The complications of selecting the box-office champion of the year arise when you have mixed reactions to the film in general. First, I will recuse myself from weighing in on the film itself (O Palhaço) as I have yet to see it. However, I admit I was a bit surprised by this choice as I had yet to hear of it. I saw one Brazilian title this year, which I thought was great, and heard of another one. Both made a decent splash either on the festival circuit or in the international market. With regards to the plot when I read of it, it seemed like a less actually political selection, but did entertainment politics factor? What besides the box office could’ve influenced this selection?

So what did my family and friends say in response to my inquiries regarding O Palhaço? They start off about as negative as a film receiving such an honor can get: “My husband saw it and thought it was horrible! According to him the movie must’ve been picked for a lack of options!” The lack of options isn’t something that’s necessarily supportable by empirical evidence. In 2012 two films either solely produced or co-produced by Brazil appeared in Berlin, 5 films either solely produced or co-produced appeared in the Cannes programs and 2 either solely or co-produced appeared at Sundance, so there were other Brazilian films with festival pedigree. Not to mention the fact, that having eligible films doesn’t always lead to a submission, as was evidenced by Luxembourg passing.

As I got more and more comments, the initial reaction that people were “Sharply divided” proved true. However, in Brazil’s case one of my suppositions seems to have played out, and that’s the reputation of the director. With O Palhaço the director is lead actor Selton Melo. It’s a passion project, those with negative views of the film argue it’s a “commercial for him.” So box office appeal and the fact that a respected actor took on a project does buoy the Oscar hopes of this film, and even those who like Melo fell on the side of those less than enthused by the film, and some even underwhelmed by this particular turn. However, Melo’s status only seems to be growing in Brazil, as he is also taking on a Brazilian-produced HBO series.

The clout, or lack thereof, of some distributors within Brazil was also reported to me as a factor that could keep more deserving films from being considered. This seems not too foreign when anyone who pays attention to Oscar races here knows how much money is involved in campaigning, and how certain directors, producers, and studio heads become favorites. It was also indicated to me that candidacy for the Brazilian submission may not be a cheap thing to make yourself eligible for, which wouldn’t surprise me either, but that is an issue that filters down to the national level and is beyond the purview of the Academy or any foreign body. However, the fact remains that many would attribute most submissions as being decisions that disregard aesthetics and if the film also happens to be good it’s a bonus, but it’s a powerplay. One response pronounced all that quite explicitly and even concluded in English stating “It’s all about business!”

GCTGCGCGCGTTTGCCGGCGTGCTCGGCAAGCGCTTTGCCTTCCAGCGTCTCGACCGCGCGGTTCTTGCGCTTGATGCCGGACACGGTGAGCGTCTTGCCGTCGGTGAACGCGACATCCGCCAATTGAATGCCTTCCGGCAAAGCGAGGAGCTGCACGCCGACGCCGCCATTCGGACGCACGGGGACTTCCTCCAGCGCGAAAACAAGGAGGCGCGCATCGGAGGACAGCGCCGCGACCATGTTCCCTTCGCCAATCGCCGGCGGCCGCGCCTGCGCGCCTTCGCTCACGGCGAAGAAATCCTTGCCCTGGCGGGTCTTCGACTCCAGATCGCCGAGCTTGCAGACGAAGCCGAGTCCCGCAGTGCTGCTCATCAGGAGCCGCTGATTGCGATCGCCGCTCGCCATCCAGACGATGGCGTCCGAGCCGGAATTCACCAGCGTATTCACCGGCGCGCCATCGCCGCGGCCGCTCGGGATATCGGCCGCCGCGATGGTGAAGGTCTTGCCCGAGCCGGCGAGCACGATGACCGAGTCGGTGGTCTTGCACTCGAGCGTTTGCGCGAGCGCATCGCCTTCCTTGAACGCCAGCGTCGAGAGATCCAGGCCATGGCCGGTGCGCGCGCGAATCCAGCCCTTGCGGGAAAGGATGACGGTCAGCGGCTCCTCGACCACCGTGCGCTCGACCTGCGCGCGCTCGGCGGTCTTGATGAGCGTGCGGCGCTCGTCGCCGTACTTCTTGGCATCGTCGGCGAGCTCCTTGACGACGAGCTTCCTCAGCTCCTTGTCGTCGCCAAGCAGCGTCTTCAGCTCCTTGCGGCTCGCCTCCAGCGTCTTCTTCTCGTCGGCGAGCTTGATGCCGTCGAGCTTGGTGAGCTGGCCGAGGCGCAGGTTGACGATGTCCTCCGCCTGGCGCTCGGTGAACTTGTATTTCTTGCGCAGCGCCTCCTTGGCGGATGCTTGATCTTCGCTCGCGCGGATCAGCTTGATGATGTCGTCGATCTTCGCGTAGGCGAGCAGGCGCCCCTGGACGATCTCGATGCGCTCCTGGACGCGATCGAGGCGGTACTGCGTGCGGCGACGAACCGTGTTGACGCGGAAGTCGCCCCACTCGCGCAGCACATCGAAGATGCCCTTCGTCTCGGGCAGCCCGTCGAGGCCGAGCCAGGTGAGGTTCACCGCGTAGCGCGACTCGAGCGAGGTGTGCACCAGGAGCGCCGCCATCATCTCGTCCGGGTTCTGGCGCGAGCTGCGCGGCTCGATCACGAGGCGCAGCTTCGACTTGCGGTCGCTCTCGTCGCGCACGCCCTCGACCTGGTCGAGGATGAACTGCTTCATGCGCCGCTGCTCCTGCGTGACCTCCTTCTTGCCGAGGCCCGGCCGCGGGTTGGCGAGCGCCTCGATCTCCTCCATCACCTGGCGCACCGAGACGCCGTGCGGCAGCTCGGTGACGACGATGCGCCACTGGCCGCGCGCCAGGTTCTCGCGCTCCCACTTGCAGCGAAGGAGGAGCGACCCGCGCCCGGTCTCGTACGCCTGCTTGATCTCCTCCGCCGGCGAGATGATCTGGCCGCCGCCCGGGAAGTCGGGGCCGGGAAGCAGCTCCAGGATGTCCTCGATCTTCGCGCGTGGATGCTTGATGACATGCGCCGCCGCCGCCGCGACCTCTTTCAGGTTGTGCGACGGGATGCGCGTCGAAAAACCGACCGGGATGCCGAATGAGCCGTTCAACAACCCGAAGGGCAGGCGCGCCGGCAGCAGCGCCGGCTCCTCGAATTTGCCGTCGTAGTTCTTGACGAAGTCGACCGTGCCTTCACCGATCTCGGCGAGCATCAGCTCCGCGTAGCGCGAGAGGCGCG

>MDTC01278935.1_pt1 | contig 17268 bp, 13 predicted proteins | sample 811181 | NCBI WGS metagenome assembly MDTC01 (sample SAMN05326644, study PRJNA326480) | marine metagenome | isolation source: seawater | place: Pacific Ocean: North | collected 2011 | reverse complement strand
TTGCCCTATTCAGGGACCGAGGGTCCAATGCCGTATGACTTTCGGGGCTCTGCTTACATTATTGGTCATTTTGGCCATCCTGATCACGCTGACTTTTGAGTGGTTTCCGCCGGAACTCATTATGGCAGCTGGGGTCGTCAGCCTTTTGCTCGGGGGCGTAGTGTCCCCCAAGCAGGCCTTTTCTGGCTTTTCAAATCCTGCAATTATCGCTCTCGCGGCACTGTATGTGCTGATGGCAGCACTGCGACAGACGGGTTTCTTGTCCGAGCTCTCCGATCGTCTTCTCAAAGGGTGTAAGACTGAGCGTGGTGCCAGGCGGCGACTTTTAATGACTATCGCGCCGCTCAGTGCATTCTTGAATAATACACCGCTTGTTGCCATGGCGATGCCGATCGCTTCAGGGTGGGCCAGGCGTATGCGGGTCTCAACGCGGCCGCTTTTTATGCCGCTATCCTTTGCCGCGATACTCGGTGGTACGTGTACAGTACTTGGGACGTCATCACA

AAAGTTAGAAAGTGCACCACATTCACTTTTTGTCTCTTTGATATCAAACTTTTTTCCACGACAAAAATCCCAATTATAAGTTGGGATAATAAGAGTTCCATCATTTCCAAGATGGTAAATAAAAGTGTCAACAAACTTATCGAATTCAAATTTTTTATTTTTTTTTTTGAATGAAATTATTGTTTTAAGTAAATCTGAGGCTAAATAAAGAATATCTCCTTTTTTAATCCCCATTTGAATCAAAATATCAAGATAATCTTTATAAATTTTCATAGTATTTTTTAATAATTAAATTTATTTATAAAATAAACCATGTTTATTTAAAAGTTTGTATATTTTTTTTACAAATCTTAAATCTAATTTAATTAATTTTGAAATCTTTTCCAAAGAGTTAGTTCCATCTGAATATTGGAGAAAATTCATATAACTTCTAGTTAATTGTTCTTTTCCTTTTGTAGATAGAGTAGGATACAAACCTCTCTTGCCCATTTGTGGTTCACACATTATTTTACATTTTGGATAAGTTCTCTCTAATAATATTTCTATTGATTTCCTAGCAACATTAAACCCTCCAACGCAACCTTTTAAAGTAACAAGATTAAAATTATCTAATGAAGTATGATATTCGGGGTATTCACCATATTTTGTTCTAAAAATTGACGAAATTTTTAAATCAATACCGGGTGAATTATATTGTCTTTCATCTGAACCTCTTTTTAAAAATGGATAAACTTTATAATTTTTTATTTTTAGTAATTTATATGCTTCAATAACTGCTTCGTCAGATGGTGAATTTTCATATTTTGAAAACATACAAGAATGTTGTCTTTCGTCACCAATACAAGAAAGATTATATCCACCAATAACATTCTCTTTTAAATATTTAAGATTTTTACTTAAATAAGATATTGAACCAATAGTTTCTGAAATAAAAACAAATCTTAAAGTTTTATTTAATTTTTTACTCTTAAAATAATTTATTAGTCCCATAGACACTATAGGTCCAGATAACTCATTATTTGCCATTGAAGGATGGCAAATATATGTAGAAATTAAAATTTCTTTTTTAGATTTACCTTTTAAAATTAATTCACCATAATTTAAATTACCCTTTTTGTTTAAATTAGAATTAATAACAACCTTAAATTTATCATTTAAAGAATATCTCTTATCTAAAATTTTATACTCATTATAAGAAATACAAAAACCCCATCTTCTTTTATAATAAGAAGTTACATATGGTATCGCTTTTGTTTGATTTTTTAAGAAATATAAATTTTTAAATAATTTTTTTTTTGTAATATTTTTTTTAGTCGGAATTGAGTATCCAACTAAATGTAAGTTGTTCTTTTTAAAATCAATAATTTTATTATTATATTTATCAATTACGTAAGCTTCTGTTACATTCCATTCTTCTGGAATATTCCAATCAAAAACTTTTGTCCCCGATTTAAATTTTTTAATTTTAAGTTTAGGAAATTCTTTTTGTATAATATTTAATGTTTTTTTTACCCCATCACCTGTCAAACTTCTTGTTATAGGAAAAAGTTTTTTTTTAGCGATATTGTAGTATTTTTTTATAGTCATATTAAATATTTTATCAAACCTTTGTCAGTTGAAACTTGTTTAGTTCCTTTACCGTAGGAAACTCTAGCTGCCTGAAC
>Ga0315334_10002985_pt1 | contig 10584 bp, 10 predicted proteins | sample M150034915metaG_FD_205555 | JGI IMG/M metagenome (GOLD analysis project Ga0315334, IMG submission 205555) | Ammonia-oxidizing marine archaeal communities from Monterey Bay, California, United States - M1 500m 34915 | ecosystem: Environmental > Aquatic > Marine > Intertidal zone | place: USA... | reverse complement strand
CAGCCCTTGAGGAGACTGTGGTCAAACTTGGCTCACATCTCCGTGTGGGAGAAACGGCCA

Perhaps the most intriguing response I got was the one that indicated it’d be impossible to remove politics entirely since you’re asking countries to submit films, and I will grant that. It’s practically impossible to expunge when other productions and/or world events will cause protests. The nation submitting likely consciously or unconsciously affects voters, even if its just that a certain viewer has more of an affinity with one national cinema or another. What the ultimate goal of this plan, that I admit will likely never, ever occur, is to encourage more risk from national film governing bodies. Perhaps that encouragement would lead to more aesthetically forward choices that will get rewarded by the votership, or better yet bring the film to new audiences.

Now, according to my idealistic designs, Brazil as a prior multiple-nominee would receive three submissions. If that were the case, perhaps they’d be so inspired to take a chance on one of the remaining selections on something a little more free of influence. To paraphrase John Lennon, I may be dreaming but I know I’m not alone in hoping something like that would occur.

Review- John Carter

Taylor Kitsch and Lynn Collins in John Carter (Disney)

I was likely one of very few people who was actually very eager to see this film, however, this is not the place to discuss the marketing missteps of this film that will likely land it the dubious distinction of being one of the biggest flops of all time. However, it does bear mentioning that flops are usually measured in financial terms alone but this film I found to be very good and it deserved a better marketing campaign and more of an audience than it did end up getting in its opening weeks.

The film does take its time to build and thus pushes its running time over the two hour mark but it’s all time well spent. The beginning shows where Carter is and how he is a man who given the chance would turn his back not just on the norms of the world at present but the world in general. There are some beautiful cuts to illustrate his defiance and it is not the only element of his character and the plot that is being established and layered at the start.